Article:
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International lineup, Brahms, ballet headline Symphony season

Travis Rivers Correspondent

The Spokane Symphony’s just announced 2010-’11 season features the three Bs – Brahms, ballet and Bugs Bunny.

It also includes an international lineup of soloists that includes Russian-born piano Vladimir Feltsman, Canadian fiddling whiz Natalie MacMasters, and the young Italian-born German violinist Augustin Hadelich.

The season opens Sept. 25 and 26 with an all-Russian program featuring Philippe Quint playing Glazunov’s Violin Concerto. Quint, born in St. Petersburg but a U.S. resident since 1991, was scheduled to perform with the orchestra last season, but was prevented from doing so by budgetary and scheduling difficulties.

Feltsman, who has performed with the orchestra in past seasons, will return early next season to play Brahms’ monumental Piano Concerto No. 2

The season will also include Gabriela Montero playing Schumann’s Piano Concerto in A minor in celebration of the 200th anniversary of the composer’s birth. Montero bowed out of a Spokane Symphony performance last season to accept an invitation to perform at the presidential inauguration.

Another 200th anniversary will be celebrated with the young American virtuoso Orion Weiss performing Chopin’s Piano Concerto No. 1.

Most of the conducting duties next season will be divided between music director Eckart Preu and resident conductor Morihiko Nakahara.

But the season also includes performances conducted by three guest conductors. Composer, arranger and conductor Jeff Tyzik will lead a SuperPops tribute to the Big Band music of the 1940s. Classics programs will be conducted by David Amado, the music director of the Delaware Symphony, and Daniel Hege, music director of the Syracuse Symphony.

The symphony’s SuperPops series includes soloists from famous families. Frank Sinatra Jr., opens the SuperPops series in October and the Brubeck Brothers Quartet closes the series in April 2011.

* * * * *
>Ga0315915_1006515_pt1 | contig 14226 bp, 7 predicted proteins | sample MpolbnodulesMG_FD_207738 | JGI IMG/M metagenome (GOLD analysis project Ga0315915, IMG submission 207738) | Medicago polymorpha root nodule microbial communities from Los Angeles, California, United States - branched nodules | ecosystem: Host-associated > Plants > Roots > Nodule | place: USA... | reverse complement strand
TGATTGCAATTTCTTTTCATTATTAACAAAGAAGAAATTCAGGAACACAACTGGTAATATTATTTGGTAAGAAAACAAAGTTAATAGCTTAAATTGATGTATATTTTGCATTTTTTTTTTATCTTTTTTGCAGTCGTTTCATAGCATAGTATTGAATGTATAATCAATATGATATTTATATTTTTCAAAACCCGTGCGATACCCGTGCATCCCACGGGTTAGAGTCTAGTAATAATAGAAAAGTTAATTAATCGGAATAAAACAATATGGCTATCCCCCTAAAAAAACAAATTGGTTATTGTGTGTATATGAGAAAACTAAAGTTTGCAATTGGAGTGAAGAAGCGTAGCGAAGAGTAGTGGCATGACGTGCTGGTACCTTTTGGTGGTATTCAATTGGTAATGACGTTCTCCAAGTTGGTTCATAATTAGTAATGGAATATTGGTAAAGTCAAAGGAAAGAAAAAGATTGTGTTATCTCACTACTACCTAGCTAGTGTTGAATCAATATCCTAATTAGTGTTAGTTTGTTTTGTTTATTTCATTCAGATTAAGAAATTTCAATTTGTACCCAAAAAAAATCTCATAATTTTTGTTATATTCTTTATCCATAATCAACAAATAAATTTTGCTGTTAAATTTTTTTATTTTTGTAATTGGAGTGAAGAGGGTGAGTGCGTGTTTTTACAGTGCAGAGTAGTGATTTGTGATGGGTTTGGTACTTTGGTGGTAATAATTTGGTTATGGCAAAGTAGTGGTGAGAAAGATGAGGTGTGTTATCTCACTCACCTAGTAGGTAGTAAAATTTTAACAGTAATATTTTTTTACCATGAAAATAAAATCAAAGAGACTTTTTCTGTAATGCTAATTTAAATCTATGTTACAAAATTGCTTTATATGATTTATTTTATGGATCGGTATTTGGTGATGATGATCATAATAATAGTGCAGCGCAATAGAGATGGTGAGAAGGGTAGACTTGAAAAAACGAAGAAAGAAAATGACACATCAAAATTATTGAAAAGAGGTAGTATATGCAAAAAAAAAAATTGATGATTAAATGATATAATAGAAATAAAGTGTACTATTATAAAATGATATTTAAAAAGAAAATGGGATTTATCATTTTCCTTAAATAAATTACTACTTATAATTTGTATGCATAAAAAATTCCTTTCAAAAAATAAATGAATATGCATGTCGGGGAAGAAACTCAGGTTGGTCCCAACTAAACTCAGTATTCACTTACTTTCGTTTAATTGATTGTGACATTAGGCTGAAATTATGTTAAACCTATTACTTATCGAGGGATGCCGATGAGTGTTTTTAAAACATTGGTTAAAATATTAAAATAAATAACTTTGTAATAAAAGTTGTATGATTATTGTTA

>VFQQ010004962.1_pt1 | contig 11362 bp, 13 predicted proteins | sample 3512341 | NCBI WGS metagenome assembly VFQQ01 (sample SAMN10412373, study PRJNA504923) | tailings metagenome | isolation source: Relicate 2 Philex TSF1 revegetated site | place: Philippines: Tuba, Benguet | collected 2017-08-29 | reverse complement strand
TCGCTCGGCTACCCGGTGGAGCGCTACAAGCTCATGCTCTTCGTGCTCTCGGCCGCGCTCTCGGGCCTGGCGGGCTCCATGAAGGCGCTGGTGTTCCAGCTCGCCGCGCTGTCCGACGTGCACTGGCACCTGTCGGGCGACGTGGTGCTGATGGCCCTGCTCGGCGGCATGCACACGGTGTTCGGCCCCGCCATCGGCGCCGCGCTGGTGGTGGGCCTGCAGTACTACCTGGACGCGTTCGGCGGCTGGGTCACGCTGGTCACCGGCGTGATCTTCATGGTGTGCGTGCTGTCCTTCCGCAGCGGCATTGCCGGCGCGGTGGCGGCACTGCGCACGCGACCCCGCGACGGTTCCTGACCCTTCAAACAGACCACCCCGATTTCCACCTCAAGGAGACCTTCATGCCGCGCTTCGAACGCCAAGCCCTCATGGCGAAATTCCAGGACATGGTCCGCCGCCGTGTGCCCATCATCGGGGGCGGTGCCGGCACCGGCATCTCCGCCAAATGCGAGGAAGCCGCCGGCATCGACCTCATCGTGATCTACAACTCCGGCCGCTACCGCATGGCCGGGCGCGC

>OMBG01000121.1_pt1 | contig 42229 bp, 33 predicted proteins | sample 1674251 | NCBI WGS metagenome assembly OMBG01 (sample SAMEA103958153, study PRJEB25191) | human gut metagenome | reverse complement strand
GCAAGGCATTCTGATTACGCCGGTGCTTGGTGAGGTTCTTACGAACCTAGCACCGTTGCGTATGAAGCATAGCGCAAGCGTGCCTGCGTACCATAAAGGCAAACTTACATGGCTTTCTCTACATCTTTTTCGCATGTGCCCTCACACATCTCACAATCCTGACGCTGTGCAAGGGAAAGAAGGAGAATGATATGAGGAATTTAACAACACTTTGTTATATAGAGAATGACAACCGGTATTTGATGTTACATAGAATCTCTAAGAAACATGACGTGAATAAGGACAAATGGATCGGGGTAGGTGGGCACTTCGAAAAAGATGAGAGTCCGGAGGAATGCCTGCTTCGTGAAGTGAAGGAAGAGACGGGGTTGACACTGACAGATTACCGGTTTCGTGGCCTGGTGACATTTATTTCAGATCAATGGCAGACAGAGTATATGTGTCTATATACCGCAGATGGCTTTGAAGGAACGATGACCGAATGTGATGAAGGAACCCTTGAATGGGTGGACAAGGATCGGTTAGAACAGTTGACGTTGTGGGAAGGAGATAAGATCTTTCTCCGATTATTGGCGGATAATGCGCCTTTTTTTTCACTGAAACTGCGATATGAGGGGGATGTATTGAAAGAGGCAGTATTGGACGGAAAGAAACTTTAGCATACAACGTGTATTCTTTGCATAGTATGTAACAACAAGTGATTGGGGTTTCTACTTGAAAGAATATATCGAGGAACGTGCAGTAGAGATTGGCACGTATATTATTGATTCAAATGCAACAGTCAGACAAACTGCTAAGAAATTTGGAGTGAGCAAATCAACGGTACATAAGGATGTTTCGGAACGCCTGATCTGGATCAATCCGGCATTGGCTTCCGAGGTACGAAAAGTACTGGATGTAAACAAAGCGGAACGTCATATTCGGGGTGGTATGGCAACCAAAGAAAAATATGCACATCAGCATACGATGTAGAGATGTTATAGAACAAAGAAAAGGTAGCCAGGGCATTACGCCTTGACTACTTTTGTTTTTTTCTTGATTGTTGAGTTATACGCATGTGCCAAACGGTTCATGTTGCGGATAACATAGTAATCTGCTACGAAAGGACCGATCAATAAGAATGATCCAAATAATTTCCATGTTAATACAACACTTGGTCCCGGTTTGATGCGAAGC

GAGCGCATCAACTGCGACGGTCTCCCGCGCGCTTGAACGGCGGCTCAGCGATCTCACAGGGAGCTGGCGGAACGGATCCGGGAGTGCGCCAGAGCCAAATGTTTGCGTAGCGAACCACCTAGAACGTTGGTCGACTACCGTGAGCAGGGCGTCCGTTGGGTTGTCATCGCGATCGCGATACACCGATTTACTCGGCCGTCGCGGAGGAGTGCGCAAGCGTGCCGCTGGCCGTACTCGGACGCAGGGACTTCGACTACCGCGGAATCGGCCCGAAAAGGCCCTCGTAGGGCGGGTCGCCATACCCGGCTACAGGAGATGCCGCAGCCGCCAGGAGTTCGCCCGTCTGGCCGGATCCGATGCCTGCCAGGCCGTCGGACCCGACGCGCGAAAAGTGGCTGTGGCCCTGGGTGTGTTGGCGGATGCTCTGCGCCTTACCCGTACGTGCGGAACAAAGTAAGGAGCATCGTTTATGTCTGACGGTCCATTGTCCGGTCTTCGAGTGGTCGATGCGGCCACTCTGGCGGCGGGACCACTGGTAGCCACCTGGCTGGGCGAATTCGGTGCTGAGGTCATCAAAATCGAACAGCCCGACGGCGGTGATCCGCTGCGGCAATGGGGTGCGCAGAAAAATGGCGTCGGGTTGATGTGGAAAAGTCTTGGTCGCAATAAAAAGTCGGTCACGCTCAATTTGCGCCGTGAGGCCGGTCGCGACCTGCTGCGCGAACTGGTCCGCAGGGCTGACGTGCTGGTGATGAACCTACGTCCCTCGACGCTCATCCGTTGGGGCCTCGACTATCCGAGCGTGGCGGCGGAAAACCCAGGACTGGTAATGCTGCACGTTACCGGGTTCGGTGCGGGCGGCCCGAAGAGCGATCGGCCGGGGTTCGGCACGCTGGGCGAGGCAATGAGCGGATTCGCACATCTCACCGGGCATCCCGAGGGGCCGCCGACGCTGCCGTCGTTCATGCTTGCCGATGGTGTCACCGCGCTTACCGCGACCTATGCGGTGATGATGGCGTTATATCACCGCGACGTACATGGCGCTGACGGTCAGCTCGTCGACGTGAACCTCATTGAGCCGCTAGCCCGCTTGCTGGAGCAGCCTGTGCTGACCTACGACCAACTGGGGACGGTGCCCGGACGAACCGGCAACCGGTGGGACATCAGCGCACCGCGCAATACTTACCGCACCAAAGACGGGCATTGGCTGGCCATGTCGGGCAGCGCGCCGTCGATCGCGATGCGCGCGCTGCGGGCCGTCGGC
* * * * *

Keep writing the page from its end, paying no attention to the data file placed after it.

The theme for the symphony Casual Classics concerts is “CSI Spokane” exploring composers who died under unusual circumstances such as Lully and Tchaikovsky, or those with medically identifiable disorders like Mahler and Beethoven. A program of “Mistaken Identities” will feature composers whose work could be mistaken for that of another composer.

In addition to the standard repertoire of symphonies and concertos, next season will include less familiar works by Bohuslav Martinu, György Ligeti and Paul Ben-Haim.

Ballet Memphis will return in December for three non-subscription performances of Tchaikovsky’s “Nutcracker.” Other non-subscription special performances include Beethoven’s Ninth Symphony on New Year’s Eve, a special performance of “Carmina Burana” in March.

And, yes, lest we forget, the “wascally wabbit,” “Bugs Bunny at the Symphony,” will have two performances in October.

Chamber music ensembles made up of orchestra players will perform three chamber concerts in the Chamber Soirée series at the Davenport Hotel during the season.

The symphony has announced a new Club Maestro package available to audience members age 21-30, providing a $15 ticket and a $1 beer at any Classics concert, with the purchase of a $10 Club Maestro membership card.

The symphony is continuing its Symphony YES program for school children ages 8 to 14 at significantly reduced prices. Information on Symphony YES programs is available at the Fox box office (509) 624-1200 or at www.

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